Once upon a time, I tried to write a video game. The basic theory was to make a 3d multiplayer space flight combat simulator (read: x-wing clone). I first wrote a software engine for the PPC. My procedure went as such:
- Come up with idea for feature.
- Implement feature.
- Watch framerates drop to 3-4 a second.
- Optimize back to 25-30 fps.
- Goto 1.
Each cycle took about a month. Things continued till the point where you could fly about the stars shooting space torpedoes at things. A front/rear radar kept one oriented. In short, pretty awesome.
And then one day I bought a game called quake. Quake had a special version which could be run with a hardware co-processor. That is, to say, a video card. So I asked for a voodoo1 for my birthday. It came and was pretty awesome as well. I looked at my code and went “hmmmm.”
The first attempt was to simply alias my triangle code to glide, but this turned out to be impossible to debug. Then I discovered a graphics library called ConixGL had a mac implementation you could download the documentation for. I procured a copy of MesaGL, which was working on hardware support for the voodoo cards. I started rewriting my engine. After a bit of tweaking I had a basic text display in an 3d environment.
From there it was mostly a matter of refactoring old code. Then one day everything was over. I turned on the framerate counter and fired up the engine in hardware for the first time. “60 fps” the prompt spit out. One of the recent areas I had added was the star field. I had pushed the code to being able to handle as many as 30,000 stars in the background in realtime. Ten thousand only cost a tenth of a frame per second at 25-30fps. And now it could play them at the screen refresh rate. Very intriguing.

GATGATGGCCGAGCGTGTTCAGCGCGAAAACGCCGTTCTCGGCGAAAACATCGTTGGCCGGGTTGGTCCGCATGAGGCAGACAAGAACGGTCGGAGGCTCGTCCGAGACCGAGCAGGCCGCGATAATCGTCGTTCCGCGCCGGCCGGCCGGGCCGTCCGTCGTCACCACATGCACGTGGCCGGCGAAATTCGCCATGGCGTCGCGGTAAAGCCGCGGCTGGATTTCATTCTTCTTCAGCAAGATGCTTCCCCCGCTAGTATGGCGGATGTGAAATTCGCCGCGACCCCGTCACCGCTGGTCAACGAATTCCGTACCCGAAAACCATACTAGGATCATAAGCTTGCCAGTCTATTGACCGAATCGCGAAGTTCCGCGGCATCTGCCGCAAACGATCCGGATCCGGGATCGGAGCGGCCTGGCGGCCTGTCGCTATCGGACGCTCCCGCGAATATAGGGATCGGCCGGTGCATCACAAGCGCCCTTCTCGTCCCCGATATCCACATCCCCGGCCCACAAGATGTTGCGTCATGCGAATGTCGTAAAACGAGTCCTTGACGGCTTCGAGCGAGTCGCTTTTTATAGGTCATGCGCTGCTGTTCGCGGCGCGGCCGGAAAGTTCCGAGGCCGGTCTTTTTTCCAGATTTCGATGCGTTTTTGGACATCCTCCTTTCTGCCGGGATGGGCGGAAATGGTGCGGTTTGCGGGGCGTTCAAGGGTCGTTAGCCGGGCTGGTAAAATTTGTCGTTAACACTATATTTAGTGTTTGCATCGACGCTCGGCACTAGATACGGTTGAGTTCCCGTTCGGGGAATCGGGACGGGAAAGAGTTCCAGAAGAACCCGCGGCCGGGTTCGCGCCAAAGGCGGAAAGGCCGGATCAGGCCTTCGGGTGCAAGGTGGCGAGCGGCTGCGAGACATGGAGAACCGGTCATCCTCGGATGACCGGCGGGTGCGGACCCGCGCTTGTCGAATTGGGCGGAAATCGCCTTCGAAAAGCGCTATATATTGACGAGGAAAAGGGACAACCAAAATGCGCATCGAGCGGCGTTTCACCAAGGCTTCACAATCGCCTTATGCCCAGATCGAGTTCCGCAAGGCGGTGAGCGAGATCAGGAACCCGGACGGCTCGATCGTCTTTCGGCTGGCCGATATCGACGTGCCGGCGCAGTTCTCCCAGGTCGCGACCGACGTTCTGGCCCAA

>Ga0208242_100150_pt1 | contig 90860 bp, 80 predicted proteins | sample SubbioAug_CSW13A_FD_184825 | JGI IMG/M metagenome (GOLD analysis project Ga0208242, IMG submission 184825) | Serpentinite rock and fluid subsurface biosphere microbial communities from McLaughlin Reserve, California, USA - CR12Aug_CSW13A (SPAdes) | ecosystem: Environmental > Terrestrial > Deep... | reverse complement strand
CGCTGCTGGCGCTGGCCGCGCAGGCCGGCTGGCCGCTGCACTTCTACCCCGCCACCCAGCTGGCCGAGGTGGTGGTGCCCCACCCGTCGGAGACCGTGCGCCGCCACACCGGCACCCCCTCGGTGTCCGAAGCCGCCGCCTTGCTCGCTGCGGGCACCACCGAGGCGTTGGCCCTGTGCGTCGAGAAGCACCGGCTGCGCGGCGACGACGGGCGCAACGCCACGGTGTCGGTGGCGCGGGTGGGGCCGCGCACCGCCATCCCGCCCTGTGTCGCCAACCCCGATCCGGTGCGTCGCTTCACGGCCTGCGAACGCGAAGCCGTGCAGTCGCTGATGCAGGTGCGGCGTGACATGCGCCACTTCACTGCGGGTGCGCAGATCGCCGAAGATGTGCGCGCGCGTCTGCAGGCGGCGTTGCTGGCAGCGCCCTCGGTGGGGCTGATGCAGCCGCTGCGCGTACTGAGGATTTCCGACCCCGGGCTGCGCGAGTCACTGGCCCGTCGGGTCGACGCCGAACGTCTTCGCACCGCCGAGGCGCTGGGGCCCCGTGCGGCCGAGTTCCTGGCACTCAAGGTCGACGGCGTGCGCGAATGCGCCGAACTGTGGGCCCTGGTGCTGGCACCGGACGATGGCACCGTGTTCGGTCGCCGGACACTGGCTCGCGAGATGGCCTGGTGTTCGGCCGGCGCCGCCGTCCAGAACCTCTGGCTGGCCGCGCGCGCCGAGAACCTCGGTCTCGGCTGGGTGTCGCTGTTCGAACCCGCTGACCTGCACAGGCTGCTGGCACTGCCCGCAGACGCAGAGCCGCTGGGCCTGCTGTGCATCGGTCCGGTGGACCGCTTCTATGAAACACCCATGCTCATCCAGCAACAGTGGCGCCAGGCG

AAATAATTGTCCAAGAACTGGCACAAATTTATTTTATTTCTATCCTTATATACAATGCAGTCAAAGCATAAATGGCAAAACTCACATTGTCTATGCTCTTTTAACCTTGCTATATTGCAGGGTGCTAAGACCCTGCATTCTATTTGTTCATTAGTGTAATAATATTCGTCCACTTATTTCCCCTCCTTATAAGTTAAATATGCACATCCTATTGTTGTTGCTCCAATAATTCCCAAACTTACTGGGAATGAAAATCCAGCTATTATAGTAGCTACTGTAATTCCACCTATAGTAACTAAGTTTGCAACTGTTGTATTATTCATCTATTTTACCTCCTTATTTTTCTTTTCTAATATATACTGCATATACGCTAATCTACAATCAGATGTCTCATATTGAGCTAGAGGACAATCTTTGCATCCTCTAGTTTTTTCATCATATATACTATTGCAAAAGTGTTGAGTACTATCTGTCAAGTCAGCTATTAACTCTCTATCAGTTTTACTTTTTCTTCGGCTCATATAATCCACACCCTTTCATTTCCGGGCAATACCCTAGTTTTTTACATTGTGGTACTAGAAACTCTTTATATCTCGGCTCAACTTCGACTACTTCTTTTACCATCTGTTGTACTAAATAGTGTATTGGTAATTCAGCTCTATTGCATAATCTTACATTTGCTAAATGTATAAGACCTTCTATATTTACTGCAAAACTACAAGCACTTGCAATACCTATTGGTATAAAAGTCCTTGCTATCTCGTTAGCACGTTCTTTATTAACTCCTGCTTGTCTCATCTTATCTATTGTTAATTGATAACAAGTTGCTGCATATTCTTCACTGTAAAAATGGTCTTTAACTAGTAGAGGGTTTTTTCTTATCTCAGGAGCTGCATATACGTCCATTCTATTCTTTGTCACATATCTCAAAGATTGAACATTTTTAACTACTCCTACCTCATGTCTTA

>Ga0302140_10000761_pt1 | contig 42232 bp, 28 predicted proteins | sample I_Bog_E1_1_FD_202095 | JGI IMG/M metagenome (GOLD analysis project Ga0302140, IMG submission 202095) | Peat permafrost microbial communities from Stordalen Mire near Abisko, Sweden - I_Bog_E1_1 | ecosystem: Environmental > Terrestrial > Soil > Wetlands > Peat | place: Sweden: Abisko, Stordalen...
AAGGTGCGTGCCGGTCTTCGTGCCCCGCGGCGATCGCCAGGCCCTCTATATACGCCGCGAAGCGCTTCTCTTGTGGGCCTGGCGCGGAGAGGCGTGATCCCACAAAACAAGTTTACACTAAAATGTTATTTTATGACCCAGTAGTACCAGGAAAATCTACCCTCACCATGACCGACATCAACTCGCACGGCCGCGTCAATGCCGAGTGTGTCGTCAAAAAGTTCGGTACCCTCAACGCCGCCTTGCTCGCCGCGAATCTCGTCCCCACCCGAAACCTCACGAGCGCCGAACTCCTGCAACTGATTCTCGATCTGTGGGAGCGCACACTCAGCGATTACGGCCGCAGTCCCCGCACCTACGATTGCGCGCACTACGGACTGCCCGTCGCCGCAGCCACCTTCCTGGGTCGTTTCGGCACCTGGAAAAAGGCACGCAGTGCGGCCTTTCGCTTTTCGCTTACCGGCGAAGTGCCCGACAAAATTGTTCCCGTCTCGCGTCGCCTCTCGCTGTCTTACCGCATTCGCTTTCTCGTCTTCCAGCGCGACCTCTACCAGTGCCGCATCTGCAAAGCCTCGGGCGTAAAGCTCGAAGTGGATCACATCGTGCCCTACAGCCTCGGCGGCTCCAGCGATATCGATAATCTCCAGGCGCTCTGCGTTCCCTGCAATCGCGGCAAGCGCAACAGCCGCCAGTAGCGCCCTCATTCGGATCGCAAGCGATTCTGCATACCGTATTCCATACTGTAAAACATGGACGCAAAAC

So I went back and changed the number of stars to 30k and hit run. 60fps. I tried 50k. 60fps. I tried 100k. 60fps. I tried a million. 59fps. Somewhere around ten million stars things actually slowed down to 30fps again. I discovered what was the problem was: the 2MB of cache was being filled up. My brother had already pre-ordered a voodoo2 with 8MB. I stared at my code. I began to suspect my hard-earned optimization skills had become useless overnight. So things go.
I decided to look at writing multiplayer code. I learned that networking is, by graphics standards, a hard problem. And I realized that to scale things up I would need to most likely rewrite the rest of the project again. And so, I abandoned ship.
Random part of the story: from here I bought a whole string of video cards. Later, I kept them around the house in my test boxes. One day, I read about the nouveau project needing card dumps and found they could use one of the old ones I had lying about. So, if you’re using nVidia graphics with open source drivers, the ghost of my game is in some tiny tiny way intertwined with this very line you are reading. ^^